It’s been a while since I took any photographs other than the odd family snap. Not only moving home, but countries, has been a pretty busy process. I’ve also been a little lost for inspiration, not to mention weather-beaten! So I thought I’d just get out locally into town and take some photos of something I know to get me back out taking pictures once again.
I went out walking in town for inspiration taking just my X-Pro 1 and the 18, 35 and 60mm lenses – something I love about this camera is that it’s so convenient to carry around you never need to worry about fatigue, or looking too conspicuous as I did in my dSLR days! This small camera and a 2nd lens in your pocket is all you need.
The Yards of Kendal is a quick local project taking a look at the back alleyways of Kendal, known locally as Yards. These are small alleys, some passageways, some dead-ends that run off the main streets of Kendal. Local history tells that it is where people and their livestock were hidden from raiding Scots. Although more accurately they were the Border Reivers, who could be either Scottish or English and would raid towns around the Borders for their own gain.
The yards are numbered in sequence with the buildings on the street – so Yard 161 isn’t an indication of the 161st yard, simply that it is between building 159 and 163! Some of them gained names from either the most prominent people who lived there, or by the activity that was done in the yard, for example Woolpack Yard was so-called for the packs of wool that would be delivered there by horse. Dr Manning’s Yard after Dr Manning who had his practice there for many years. The names do change and Dr Manning’s Yard was originally known as Braithwaite Yard in the 1700’s, after George Braithwaite who was a dyer and supplier to the local textile industry. The yard would contain his factory, office and cottages of the people working for him. Very much a self-contained unit where people lived and worked meaning the businesses could operate with the gates closed, secure from raids.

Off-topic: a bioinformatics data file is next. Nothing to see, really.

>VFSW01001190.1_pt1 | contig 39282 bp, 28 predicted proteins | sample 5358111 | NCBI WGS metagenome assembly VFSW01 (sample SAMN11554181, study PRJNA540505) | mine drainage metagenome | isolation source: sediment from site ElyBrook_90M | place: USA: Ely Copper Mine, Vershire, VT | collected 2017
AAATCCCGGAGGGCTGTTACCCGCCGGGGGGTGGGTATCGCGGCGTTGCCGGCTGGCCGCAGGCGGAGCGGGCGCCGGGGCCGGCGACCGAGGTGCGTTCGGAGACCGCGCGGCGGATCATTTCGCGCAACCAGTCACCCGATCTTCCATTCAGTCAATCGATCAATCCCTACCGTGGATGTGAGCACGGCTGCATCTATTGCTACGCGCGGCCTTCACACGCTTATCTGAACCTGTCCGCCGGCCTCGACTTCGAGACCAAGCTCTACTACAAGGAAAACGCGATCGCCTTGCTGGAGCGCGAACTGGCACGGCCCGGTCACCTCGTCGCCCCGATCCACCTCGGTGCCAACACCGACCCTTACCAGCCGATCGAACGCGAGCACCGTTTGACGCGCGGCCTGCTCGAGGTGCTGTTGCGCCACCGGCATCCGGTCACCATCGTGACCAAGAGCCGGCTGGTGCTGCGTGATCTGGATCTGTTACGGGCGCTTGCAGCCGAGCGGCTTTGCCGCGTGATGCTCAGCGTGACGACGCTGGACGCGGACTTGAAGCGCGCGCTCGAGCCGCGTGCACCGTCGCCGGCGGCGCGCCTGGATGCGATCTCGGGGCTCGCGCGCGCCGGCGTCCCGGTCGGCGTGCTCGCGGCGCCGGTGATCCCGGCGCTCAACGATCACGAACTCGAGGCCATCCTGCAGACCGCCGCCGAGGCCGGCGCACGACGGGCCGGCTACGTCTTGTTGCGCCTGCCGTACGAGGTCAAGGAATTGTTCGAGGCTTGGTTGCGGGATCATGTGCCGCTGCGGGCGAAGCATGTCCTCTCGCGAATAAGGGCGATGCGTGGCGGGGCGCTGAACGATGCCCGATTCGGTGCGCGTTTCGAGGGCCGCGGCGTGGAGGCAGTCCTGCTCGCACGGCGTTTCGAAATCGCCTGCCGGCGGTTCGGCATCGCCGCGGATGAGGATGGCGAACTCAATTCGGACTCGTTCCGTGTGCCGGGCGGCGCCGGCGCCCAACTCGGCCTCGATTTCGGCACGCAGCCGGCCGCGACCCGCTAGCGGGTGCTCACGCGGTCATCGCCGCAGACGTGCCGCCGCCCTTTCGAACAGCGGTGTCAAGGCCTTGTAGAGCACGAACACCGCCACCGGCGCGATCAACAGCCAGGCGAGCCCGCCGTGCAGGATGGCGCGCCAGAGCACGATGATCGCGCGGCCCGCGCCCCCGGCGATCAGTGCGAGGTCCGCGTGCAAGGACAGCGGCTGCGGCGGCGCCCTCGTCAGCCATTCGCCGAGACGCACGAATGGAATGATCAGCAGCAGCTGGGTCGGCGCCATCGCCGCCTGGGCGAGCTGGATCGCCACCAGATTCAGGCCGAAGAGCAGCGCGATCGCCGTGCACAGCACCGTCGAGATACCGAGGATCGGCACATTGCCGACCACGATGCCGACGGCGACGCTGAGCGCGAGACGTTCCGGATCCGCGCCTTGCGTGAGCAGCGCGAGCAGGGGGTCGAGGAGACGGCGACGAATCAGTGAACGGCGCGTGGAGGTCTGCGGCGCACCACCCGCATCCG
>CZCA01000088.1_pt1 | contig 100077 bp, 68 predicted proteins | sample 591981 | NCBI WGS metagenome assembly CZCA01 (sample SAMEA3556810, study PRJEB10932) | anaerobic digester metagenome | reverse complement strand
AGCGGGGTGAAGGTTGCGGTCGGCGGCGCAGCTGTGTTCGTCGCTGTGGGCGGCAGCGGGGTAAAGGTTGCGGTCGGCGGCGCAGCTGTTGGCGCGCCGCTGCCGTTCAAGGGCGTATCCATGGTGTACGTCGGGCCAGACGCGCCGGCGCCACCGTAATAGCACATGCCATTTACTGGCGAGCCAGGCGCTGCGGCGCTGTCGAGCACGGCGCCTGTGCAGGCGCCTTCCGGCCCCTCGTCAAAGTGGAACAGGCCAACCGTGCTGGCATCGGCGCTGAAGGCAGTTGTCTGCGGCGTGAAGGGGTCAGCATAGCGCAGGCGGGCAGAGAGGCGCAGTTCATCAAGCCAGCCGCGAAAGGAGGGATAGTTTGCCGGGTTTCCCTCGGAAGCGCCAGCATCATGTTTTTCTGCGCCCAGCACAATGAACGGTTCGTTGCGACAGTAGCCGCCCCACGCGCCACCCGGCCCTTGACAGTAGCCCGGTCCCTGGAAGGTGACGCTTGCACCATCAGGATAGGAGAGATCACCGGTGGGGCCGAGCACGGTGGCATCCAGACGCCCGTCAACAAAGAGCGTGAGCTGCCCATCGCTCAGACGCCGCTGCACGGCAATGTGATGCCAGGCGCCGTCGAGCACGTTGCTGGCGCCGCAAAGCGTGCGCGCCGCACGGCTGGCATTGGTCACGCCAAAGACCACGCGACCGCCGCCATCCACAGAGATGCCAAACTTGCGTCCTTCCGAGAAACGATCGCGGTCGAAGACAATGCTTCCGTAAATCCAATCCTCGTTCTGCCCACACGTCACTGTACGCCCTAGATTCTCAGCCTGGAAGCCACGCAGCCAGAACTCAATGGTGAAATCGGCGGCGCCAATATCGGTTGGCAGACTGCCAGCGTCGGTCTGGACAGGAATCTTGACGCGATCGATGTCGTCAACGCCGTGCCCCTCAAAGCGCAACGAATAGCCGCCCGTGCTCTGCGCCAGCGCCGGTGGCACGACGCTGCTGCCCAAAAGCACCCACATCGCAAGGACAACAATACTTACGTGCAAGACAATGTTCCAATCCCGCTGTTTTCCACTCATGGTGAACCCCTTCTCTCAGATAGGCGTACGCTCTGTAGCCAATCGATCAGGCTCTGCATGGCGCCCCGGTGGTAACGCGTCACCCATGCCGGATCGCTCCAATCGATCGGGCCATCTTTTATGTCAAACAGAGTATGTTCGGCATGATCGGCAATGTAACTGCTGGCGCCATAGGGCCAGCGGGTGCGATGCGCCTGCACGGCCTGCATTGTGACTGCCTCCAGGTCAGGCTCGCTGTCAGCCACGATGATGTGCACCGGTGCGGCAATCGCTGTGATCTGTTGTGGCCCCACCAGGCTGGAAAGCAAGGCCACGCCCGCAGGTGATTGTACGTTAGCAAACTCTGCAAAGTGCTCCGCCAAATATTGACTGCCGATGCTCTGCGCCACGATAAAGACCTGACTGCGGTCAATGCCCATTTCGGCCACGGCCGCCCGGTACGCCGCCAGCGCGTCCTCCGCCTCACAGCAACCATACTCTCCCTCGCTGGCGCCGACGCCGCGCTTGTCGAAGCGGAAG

The signs on the yards are varied, although the most common is the square cast iron signs that were most likely put in place by the Victorians, and modern replicas of these cast iron signs. Others have modern tourist plaques.
Some of the yards do still have iron or heavy wooden doors at their entrances, although most have now been removed and serve as passageways to other areas of the town for locals who know where they go. Others contain small shops, but many are routes to private homes now.
Condition of the yards vary from run-down to others that have recently been modernised. Wainwright’s Yard and Elephand Yard are examples of ones that have been modernised and turned into a shopping area as part of the regeneration of the southern end of town.
I hope you enjoyed a quick look though part of the history of my local town, and perhaps it will inspire you to get out on your own doorstep and take a fresh look at something you walk past every day. Although I haven’t always lived in Kendal, I’ve know it all my life, but it’s amazing what you find when you walk around and actually look for something to photograph. Don’t think you have to go far to get inspiration, I’ll bet there are plenty of things on your own doorstep when you open your eyes!